Except the pandemic sent demand for consumer electronics surging, creating a shortage of semiconductors, or chips, that are used not only in computers but increasingly in cars.

“A key contributor to the challenge right now is the global chip shortage, which has impacted new vehicle availability across the industry at a time when demand is already high,” said a spokesman for Enterprise.

It said it was working to acquire new vehicles but that in the mean time it is shifting cars around in order to better meet demand.

No cars, try a van

“We’ve begun to warn people: if you want to come to Italy, which is finally reopening, plan and reserve ahead,” said the head of the association of Italian car rental firms, Massimiliano Archiapatti.

He said they were working hard to meet the surge in demand at vacation spots.

“But we’ve got two big islands that are major international tourism destinations,” he said, which makes it difficult to move cars around,
especially as the trip to Sardinia takes half a day.

“The ferries are already full with people bringing their cars,” he added.

“Given the law of supply and demand, there is a risk it will impact on prices,” Archiapatti said.

The increase in demand is also being seen for rentals between individuals.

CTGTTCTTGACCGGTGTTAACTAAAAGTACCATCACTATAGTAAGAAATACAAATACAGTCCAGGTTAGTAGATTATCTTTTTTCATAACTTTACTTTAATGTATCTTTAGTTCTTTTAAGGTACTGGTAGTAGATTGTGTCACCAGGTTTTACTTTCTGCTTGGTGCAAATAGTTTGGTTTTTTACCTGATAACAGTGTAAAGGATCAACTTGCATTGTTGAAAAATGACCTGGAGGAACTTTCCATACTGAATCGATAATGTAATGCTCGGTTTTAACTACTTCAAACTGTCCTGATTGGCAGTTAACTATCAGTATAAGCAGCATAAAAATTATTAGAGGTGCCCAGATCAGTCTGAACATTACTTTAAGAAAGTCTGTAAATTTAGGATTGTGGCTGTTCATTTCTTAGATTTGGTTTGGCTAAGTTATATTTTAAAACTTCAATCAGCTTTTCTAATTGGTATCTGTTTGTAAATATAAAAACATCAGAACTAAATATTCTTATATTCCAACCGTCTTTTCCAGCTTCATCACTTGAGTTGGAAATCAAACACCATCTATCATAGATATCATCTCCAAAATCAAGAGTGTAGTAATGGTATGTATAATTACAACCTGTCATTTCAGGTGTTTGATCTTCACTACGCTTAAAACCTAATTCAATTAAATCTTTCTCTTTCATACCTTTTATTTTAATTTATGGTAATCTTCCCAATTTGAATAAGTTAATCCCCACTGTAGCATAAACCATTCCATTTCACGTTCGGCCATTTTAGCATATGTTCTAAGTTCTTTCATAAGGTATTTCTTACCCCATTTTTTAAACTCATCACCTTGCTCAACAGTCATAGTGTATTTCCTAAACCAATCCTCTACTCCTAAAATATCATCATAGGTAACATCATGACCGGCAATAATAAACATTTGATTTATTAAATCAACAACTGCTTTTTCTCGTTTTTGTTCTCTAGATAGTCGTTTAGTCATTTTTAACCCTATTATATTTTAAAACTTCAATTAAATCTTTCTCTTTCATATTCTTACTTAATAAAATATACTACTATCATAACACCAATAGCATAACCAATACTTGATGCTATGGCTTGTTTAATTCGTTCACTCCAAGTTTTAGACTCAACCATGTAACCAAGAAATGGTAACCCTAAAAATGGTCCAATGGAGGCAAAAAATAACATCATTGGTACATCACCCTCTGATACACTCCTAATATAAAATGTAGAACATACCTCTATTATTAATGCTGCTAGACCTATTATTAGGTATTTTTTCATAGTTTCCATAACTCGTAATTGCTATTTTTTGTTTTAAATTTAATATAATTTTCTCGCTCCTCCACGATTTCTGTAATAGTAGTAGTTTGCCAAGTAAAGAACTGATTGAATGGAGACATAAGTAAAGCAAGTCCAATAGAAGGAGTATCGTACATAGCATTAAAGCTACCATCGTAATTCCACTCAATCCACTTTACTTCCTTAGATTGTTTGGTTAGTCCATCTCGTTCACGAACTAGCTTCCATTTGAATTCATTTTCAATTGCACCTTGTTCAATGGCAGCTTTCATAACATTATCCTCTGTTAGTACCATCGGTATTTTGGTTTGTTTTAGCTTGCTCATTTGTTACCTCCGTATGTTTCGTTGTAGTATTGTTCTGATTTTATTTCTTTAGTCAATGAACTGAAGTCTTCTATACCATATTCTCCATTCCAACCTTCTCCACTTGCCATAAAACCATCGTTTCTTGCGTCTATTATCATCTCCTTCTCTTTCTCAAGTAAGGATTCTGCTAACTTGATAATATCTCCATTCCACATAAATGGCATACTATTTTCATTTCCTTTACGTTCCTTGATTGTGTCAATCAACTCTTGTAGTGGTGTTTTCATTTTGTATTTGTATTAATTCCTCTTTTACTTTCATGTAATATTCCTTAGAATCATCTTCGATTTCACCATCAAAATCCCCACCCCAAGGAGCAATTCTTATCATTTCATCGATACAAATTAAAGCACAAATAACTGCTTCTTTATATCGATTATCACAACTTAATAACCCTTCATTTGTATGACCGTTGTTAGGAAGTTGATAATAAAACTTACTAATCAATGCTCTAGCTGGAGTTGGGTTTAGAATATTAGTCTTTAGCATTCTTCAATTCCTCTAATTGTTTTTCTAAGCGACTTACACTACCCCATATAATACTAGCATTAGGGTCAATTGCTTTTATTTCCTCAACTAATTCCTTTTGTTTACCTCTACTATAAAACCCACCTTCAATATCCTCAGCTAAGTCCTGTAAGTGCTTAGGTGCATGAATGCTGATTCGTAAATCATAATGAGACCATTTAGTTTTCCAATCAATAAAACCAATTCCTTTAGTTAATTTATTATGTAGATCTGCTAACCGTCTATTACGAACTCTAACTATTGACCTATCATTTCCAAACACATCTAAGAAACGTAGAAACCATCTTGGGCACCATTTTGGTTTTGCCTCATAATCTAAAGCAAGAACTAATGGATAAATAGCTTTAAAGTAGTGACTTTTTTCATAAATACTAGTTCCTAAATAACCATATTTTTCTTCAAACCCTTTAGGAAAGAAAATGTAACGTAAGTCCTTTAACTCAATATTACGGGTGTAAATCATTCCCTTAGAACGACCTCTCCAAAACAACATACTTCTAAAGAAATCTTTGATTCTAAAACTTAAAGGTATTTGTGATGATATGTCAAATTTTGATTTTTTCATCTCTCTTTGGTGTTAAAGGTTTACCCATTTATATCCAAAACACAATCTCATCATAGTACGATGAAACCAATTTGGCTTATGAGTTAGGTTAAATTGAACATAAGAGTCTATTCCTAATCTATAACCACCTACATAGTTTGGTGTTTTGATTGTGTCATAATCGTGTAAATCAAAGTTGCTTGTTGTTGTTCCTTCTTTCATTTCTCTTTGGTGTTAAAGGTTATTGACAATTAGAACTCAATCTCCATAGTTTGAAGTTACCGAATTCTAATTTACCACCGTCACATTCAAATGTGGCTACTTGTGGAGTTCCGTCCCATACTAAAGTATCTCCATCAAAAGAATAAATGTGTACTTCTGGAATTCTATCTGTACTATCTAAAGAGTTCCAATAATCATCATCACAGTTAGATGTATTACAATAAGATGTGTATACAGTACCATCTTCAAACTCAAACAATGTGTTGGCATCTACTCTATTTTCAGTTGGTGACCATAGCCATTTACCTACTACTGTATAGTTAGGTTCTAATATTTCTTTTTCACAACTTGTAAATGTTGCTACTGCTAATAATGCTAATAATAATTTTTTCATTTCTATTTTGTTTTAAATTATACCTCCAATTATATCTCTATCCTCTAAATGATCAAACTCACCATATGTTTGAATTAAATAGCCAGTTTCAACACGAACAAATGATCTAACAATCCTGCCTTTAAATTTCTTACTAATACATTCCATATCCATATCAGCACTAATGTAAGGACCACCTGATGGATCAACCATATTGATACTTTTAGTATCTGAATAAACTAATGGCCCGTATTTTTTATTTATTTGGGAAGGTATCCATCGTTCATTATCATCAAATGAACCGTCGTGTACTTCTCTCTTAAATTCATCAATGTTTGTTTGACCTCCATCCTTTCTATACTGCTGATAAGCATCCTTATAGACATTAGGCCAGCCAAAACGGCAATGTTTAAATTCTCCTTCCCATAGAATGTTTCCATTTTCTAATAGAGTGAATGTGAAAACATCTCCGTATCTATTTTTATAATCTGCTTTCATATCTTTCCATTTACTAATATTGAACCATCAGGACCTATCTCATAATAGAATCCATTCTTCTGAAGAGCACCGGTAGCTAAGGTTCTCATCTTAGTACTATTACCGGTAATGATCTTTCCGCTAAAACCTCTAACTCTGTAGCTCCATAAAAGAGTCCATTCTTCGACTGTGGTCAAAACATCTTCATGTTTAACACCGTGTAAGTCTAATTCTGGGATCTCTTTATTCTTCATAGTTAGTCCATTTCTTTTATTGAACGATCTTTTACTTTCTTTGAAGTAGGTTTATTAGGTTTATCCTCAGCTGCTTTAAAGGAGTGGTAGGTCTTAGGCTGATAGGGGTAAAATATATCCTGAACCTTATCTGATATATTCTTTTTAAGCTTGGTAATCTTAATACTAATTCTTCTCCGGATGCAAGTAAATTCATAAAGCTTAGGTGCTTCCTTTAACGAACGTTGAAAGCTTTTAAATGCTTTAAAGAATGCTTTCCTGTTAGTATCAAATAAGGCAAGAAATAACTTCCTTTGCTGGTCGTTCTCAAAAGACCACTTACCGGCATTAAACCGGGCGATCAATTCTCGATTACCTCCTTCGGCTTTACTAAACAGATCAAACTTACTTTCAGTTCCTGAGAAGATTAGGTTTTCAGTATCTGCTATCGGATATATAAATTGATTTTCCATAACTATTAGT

GetAround, a web platform that organises such rentals, said it has seen “a sharp increases in searches and rentals” in European markets.

Since May more than 90 percent of cars available on the platform have been rented on weekends, and many have already been booked for much of the summer.

GetAround has used the surge in demand to expand the number of cities it serves.

For some, their arrival can’t come fast enough.

Bruno Riondet, a 51-year-old aeronautics technician, rents cars to attend matches of his favourite British football club, Brighton.

“Before, to rent a car I was paying between 25 and 30 euros per day. Today, it’s more than 90 euros, that’s three times more expensive,” he said.

In the United States, where prices shot higher during the spring, tourists visiting Hawaii turned to renting vans.

In France, there are still cars, according to Jean-Philippe Doyen, who handles shared mobility at the National Council of Automobile Professionals.

“Clients have a tendency to reserve at the last minute, even more so in the still somewhat uncertain situation,” he said.

They will often wait until just a few days before their trip, which means car rental firms don’t have a complete overview of upcoming demand, he added.

He said business is recovering but that revenue has yet to reach pre-pandemic levels as travel is not yet completely unfettered.

SEE ALSO: British drivers will no longer need an insurance ‘green card’ to visit Europe, EU rules